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NSA's EternalBlue Exploit Fully Ported to Metasploit

The National Security Agency (NSA)-linked EternalBlue exploit that became well known after being used in a recent global ransomware campaign has been ported to the popular Metasploit penetration testing Framework.

Along with DoublePulsar, EternalBlue is one of the latest exploits publicly released by the hackers calling themselves “The Shadow Brokers” and is said to have been used by the NSA-linked Equation Group to launch cyber-attacks. When EternalBlue was made public, however, the flaw had been already addressed by Microsoft in their March security patches.

Abusing a vulnerability in Windows’ Server Message Block (SMB) on port 445, EternalBlue allowed the WannaCry ransomware to spread like a worm and hit over 200,000 machines within a few days only. Before WannaCry, however, a crypto-currency mining botnet dubbed Adylkuzz had been using the same exploit to compromise devices.

Researchers currently estimate there to be roughly one million computers Internet-acessible systems vulnerable to EternalBlue, but chances are that many more existed only a couple of days ago. Not only did Microsoft issue an emergency patch to protect older systems over the weekend, but the Adylkuzz botnet also blocks access to SMB after infection, to prevent other malware from exploiting the vulnerability.

Because malicious actors are already using EternalBlue in live attacks, researchers decided to add the exploit to the open source Metasploit Framework, a tool for developing and executing exploit code against a remote target machine. The framework is a sub-project of the penetration testing project Metasploit, which is a collaboration of the open source community and Rapid7.

The vulnerability exploited by EternalBlue is in SMBv1, but the exploit uses SMBv2 for the shellcode, one of the researchers behind the port, who goes by the online handle of zerosum0x0, explains. The penetration tester also notes that the code is still a little rough, but that more work will be done to it.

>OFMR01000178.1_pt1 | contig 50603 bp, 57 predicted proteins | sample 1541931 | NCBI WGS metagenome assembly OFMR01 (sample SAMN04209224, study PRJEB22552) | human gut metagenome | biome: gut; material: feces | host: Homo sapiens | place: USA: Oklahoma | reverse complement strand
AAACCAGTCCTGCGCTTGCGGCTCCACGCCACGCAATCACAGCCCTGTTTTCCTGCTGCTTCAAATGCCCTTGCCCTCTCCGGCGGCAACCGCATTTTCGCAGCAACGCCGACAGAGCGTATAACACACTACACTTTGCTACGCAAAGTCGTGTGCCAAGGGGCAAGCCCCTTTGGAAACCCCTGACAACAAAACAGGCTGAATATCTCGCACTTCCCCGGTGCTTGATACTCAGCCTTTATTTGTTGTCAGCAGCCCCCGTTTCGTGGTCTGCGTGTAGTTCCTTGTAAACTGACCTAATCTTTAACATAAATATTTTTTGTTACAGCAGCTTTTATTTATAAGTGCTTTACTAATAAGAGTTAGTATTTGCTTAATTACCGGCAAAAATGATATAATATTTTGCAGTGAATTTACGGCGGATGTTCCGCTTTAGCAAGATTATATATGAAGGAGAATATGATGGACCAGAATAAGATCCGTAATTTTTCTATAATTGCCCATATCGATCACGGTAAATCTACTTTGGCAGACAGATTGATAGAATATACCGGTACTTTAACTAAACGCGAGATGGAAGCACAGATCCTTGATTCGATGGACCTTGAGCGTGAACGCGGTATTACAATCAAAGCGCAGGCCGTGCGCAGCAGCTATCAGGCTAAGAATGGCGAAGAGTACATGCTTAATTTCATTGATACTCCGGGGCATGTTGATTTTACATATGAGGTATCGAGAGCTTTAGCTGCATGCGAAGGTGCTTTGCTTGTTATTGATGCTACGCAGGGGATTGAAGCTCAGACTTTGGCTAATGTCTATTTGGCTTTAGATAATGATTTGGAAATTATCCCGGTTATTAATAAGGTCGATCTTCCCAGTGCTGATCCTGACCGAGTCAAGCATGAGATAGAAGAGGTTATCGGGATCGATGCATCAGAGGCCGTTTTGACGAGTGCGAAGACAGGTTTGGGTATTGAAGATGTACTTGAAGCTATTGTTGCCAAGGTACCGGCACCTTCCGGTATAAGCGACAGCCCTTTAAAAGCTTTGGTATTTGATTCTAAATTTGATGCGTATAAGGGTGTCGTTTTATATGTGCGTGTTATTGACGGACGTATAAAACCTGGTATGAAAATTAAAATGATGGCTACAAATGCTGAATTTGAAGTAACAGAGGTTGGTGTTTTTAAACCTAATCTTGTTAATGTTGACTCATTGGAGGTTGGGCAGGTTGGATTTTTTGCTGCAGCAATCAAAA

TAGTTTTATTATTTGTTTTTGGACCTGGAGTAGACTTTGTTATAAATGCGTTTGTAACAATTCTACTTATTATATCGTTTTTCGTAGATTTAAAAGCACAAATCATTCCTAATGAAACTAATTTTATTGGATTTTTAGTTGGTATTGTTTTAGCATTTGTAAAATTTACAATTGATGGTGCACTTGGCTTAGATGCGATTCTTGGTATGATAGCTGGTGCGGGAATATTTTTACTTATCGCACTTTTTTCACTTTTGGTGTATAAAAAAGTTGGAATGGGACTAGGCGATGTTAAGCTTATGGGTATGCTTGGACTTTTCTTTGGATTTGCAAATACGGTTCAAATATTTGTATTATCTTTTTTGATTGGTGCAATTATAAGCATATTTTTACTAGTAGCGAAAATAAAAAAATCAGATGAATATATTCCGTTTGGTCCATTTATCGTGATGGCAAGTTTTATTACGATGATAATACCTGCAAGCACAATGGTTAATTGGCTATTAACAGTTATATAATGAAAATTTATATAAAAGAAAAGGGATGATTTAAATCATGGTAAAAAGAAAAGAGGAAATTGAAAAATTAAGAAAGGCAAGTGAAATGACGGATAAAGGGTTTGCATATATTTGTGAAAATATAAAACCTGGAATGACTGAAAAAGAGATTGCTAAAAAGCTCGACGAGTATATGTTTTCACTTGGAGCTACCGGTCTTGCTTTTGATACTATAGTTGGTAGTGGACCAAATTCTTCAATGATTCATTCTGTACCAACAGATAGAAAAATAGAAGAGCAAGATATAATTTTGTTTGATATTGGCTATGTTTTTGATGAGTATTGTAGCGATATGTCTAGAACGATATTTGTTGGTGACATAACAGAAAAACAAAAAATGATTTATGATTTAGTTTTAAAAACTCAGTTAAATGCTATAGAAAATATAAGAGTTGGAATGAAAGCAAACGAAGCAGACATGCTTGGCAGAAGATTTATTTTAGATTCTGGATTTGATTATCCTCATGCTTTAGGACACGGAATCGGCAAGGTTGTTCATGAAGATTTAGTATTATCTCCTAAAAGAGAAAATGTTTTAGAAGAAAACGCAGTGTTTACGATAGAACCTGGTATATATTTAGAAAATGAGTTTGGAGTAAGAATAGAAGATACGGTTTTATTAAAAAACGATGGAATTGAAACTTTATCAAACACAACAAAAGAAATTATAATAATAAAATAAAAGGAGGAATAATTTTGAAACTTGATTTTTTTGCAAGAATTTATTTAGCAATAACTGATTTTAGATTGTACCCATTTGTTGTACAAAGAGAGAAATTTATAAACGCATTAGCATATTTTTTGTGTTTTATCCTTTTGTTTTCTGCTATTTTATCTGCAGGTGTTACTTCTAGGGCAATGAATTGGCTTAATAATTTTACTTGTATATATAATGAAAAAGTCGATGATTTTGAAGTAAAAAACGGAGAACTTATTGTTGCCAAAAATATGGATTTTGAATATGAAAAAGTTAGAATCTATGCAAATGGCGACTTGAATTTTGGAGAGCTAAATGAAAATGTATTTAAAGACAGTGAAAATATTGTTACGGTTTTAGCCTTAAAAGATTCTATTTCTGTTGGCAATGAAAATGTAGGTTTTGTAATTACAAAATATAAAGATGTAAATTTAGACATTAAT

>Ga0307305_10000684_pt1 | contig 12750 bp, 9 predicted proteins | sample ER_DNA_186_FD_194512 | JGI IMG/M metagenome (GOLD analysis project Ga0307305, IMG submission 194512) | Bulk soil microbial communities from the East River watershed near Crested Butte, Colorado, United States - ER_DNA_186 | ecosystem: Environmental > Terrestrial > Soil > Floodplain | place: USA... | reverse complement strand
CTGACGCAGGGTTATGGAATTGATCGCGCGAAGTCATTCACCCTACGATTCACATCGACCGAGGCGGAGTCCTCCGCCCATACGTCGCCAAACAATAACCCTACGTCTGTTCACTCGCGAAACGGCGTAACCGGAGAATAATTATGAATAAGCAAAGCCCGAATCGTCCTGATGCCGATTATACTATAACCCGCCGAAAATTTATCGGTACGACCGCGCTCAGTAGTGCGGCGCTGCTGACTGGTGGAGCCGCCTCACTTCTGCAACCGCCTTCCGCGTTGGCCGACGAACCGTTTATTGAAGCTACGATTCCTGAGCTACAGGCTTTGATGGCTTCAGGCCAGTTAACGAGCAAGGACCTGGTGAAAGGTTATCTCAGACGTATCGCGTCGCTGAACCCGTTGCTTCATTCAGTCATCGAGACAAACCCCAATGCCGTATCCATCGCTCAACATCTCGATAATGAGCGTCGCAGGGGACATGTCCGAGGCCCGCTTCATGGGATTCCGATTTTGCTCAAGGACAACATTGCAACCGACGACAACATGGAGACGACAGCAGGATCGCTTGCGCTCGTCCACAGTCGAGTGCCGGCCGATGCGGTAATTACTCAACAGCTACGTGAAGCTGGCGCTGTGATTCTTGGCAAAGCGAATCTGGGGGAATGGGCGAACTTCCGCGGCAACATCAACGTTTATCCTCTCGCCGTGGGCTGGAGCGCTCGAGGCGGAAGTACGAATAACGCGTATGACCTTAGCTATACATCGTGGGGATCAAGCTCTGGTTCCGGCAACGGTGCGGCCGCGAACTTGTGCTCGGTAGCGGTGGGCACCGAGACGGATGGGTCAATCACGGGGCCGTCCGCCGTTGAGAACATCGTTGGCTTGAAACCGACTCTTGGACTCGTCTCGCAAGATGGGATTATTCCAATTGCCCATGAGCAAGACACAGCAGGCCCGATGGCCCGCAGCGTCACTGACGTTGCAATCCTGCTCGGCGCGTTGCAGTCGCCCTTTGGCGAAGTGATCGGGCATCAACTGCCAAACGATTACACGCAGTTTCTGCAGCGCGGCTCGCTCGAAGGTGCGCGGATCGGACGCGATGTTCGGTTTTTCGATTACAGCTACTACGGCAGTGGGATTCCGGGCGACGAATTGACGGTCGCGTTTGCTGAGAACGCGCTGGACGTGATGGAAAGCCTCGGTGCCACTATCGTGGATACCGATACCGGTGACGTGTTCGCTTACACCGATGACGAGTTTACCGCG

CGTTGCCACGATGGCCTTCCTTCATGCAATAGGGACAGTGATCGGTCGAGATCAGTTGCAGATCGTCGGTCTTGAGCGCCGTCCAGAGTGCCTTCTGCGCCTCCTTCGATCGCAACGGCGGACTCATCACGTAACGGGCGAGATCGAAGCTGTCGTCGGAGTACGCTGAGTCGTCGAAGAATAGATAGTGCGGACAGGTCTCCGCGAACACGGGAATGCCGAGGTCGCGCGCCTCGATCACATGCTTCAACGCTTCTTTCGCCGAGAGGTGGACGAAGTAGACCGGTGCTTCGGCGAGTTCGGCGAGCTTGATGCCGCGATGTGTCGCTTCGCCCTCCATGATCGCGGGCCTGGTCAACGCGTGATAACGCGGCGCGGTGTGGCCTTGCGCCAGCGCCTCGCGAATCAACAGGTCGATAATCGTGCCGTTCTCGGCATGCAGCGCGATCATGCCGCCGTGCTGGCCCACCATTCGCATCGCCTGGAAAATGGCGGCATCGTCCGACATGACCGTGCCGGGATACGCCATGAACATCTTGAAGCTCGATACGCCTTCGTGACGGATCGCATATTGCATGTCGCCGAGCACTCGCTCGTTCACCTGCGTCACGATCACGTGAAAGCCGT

“The genie is already out of the bottle with EternalBlue. Let's keep in mind it's probably easier to rebundle the EternalBlue.exe than it is to pull in Ruby and Metasploit. Also, the original exploit still targets more versions. Just patch your systems people, it really isn't that hard. White hats need this exploit (instead of sketchy NSA malware) to show its impact to clients,” the researcher says.

The researchers also notes that FuzzBunch (NSA’s exploitation framework similar to Metasploit) makes the attack point and click, and that cybercriminals already have worms abusing it. The addition of EternalBlue to Metasploit should prove of great help to the infosec community, zerosum0x0 explains.

“I look at it this way, attackers and defenders are in an asymmetric war. If study is not done to the tools that are available to attackers, it is impossible to defend against them,” the researcher says.

Catalin Cosoi, Chief Security Strategist at Bitdefender, already expressed fears that EternalBlue-powered ransomware is bound to become the norm. Because many organizations failed to patch their systems in a timely manner, “it was only a matter of time until a cybercriminal group would weaponize the leaked vulnerability and strike at unpatched Windows systems,” he said.

“Computers in public institutions, hospitals and other care facilities are usually rarely updated. If they are not hit by ransomware now, these computers are vulnerable for state sponsored attacks for as long as they remain unpatched. Ransomware is the best case scenario now, because it’s visible. But complex threats can be built on it, to stay persistent and infiltrate organizations for a very long time,” Cosoi added.

One major difference between the Metasploit port of EternalBlue and the recent WannaCry and Adylkuzz attacks is the use of DoublePulsar. Instead of the NSA backdoor, the open source project stages Meterpreter userland payloads directly from the kernel through a queued APC. A shellcode that uses a similar technique as DoublePulsar's DLL injection is used, but is much smaller in size (up to 1000 bytes, depending on options enabled, compared to the 5000 bytes the NSA code has).

“This exploit also demonstrates what is important in the exploit for IDS/IPS/firewall rule makers. By finding out everything that can be nulled out, it evades many rules which were not fully considered, however those vendors can now add proper rules before an "0-day" worm version of it comes out,” zerosum0x0 points out.

Related: Industry Reactions to WannaCry Ransomware Attacks

Related: Vulnerable Services Emulator Released for Metasploit

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